The teachers rarely communicated with students in English. They relied a great deal on spelling-pronunciation correspondence which resulted in incorrect articulation of words. The teachers were unable to pronounce the primary consonants and vowels.

Teachers suggested that they ought to be imparted training and refresher courses in pronunciation learning skills. The provision of supportive audio- visual training aids in teaching English pronunciation was deemed essential in classrooms.

Pronunciation teaching should be made a compulsory component of training courses imparted to teachers. Teachers training courses should include intensive pronunciation learning skills. Particularly, the courses should focus on prospective English teachers who must be skillful in teaching correct pronunciation to students. Refresher courses in English pronunciation should be made compulsory for teachers annually.

Phonetic symbols should be taught to students and trainee teachers so as to enable them to consult dictionary for correct pronunciation of words through phonetic transcription. Teachers should be familiarised with phonetic symbols and it should be ensured that they use this practice in the classroom teaching.

Frequent pronunciation drills should be introduced in English teaching for better English sound teaching. Audio-visual aids needed for pronunciation teaching should be provided by provincial government whereas, training related to these should be given by PITE, RITEs and the district education offices.

Pronunciation should be tested, marked and evaluated during examinations so that teachers and students take its teaching and learning seriously. References Derwing, T.

Second Language Accent and Pronunciation Teaching: A Research-Based Approach. Gilbert, J. Cambridge University Press, Cambridge. Howlader, M. Bangladesh Perspective. Approaches to developing pronunciation in a school language: A study in Bangladesh. University Review, 5 2 , Levis, J.

Mahmood, A. Communicative Skills of Student Teachers in Pakistan. An Introduction to English Phonology. Oxford, UK: Oxford University Press. Moyer, A.

Ultimate Attainment in L2 Phonology: Studies in Second Language Acquisition, 21 1 , Rajadurai, J. Forum, 39 3 , English Phonetics and Phonology for Slovak Students.

Nitra: UKF. Cohen, L.

Research Methods in Education. New York: Routledge. Conti, A. Is it really necessary to teach pronunciation? Eddy, E. Gavora, P et al. Jones, T. Pronunciation in the Classroom: The Overlooked Essential. These speakers of English as a second language may have a restricted audience; they will be using English only with other non-native speakers and therefore a pronunciation which is native-like is totally inappropriate.

However, it must be accepted that, if there is occasion to speak with natives, the divergences in pronunciation may lead to communication breakdown.

While native-like pronunciation may be a goal for particular learners, and while we should never actively discourage learners from setting themselves 'high' goals, for the majority of l e m e r s a far more reasonable goal is to be comfortably intelligible. We will be 1ooBrim. It is significant that in English and m y other languages we can make a distinction between 'hearing' and 'listening'. Hearing requires mere presence plus ears, listening requires w o k , we can ask someone to 'listen carefully' and accuse someone of not listening to what we have said.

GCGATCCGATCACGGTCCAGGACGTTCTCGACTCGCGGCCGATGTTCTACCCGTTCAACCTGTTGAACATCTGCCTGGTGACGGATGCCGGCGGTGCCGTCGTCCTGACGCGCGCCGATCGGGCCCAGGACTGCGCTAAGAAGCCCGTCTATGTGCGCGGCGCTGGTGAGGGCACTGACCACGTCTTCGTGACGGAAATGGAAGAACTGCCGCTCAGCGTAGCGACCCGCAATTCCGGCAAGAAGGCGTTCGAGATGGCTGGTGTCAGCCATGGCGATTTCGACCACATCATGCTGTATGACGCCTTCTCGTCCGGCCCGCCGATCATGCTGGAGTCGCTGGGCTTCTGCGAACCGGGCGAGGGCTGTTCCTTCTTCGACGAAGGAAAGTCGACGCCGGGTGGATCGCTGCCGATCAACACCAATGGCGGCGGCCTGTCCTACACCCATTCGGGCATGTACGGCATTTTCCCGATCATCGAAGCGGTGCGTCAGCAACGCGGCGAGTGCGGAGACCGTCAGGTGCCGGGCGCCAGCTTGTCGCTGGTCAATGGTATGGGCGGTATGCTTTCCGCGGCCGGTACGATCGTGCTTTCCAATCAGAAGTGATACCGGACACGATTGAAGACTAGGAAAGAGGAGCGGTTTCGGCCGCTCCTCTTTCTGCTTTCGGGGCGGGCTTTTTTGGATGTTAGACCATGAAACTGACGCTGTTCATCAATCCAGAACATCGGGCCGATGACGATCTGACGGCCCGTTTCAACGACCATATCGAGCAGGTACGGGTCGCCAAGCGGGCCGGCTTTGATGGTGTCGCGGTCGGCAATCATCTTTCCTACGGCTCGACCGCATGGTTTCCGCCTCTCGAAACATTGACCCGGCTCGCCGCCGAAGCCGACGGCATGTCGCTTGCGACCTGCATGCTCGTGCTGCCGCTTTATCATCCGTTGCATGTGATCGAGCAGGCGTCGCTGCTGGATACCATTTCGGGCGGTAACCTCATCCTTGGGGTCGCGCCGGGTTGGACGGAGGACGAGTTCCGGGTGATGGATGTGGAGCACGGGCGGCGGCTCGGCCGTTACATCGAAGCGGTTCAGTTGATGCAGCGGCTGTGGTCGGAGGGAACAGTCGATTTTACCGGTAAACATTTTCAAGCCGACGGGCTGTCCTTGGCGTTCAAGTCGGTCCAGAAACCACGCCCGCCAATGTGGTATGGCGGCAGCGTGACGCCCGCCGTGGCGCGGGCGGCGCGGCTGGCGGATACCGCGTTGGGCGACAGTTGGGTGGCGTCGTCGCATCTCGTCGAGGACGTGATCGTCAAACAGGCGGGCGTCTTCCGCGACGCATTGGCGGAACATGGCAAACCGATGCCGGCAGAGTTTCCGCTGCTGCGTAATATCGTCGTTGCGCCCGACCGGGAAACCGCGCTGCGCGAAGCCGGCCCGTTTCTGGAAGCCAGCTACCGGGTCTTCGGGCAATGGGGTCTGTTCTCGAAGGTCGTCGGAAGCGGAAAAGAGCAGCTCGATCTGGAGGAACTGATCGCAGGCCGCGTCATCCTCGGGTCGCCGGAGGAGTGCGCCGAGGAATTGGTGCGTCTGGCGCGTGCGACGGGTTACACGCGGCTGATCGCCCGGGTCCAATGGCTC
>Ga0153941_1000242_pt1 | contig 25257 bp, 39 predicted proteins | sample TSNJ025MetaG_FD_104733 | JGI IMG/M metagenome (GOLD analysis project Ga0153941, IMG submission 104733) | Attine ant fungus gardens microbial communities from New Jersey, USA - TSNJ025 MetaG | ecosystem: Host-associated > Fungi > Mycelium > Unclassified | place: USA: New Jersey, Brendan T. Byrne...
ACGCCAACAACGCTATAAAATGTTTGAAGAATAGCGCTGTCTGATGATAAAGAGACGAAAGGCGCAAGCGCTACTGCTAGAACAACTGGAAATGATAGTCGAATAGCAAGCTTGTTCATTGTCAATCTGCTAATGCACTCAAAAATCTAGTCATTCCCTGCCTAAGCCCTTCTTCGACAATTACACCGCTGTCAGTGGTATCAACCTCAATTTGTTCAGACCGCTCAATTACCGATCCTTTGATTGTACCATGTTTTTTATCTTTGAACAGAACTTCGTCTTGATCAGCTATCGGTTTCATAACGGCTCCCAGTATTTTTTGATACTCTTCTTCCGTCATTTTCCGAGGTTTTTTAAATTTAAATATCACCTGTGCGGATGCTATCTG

We all realize that some people are more difficult to listen to than others, and when we listen to a foreigner speaking our native language we expect to have to work a little bit harder. Bklt i f we have too hard a time - if 'the person pronounces in such a way that we have to constantly ask for repetitions - then at some stage we reach our threshold of tolerance.

We become irritated, and maybe even resentful of the effort that is being required of us. In setting goals for our learners we must consider rhe effect of mispronunciation on the listener and the degree of tolerance listeners will have for this.

Pronunciation Worksheets

English; this is clearly demonstrated by the fact that a foreign accent has some of the sound characteristics of the learner's native language. These are often obvious enough to make a person's origins identifiable by untrained as well as trained people. One or two features are enough to suggest a particular language 'showing through' their spoken English. Because of the role that native language plays, there has been a great deal of research in which the sound systems of English and other languages are compared and the problems and difficulties of learners predicted.

In Part Two we will be referring to the findings of such studies. This applies not only to the individual sounds but also to combinations of sounds and features such as rhythm and intonation. To put it very crudely, the more differences there are, the more difficulties the learner will have in pronouncing English.

We can even say that there are 'more favoured' and 'less favoured' languages. But we must be careful not to over-simplify the situation and think too much in terms of handicap or barriers to learning. To do this would be to ignore what we know to be demonstrable - that people from many different language backgrounds can and do acquire a near-native pronunciation in English - and to deny the role of other factors.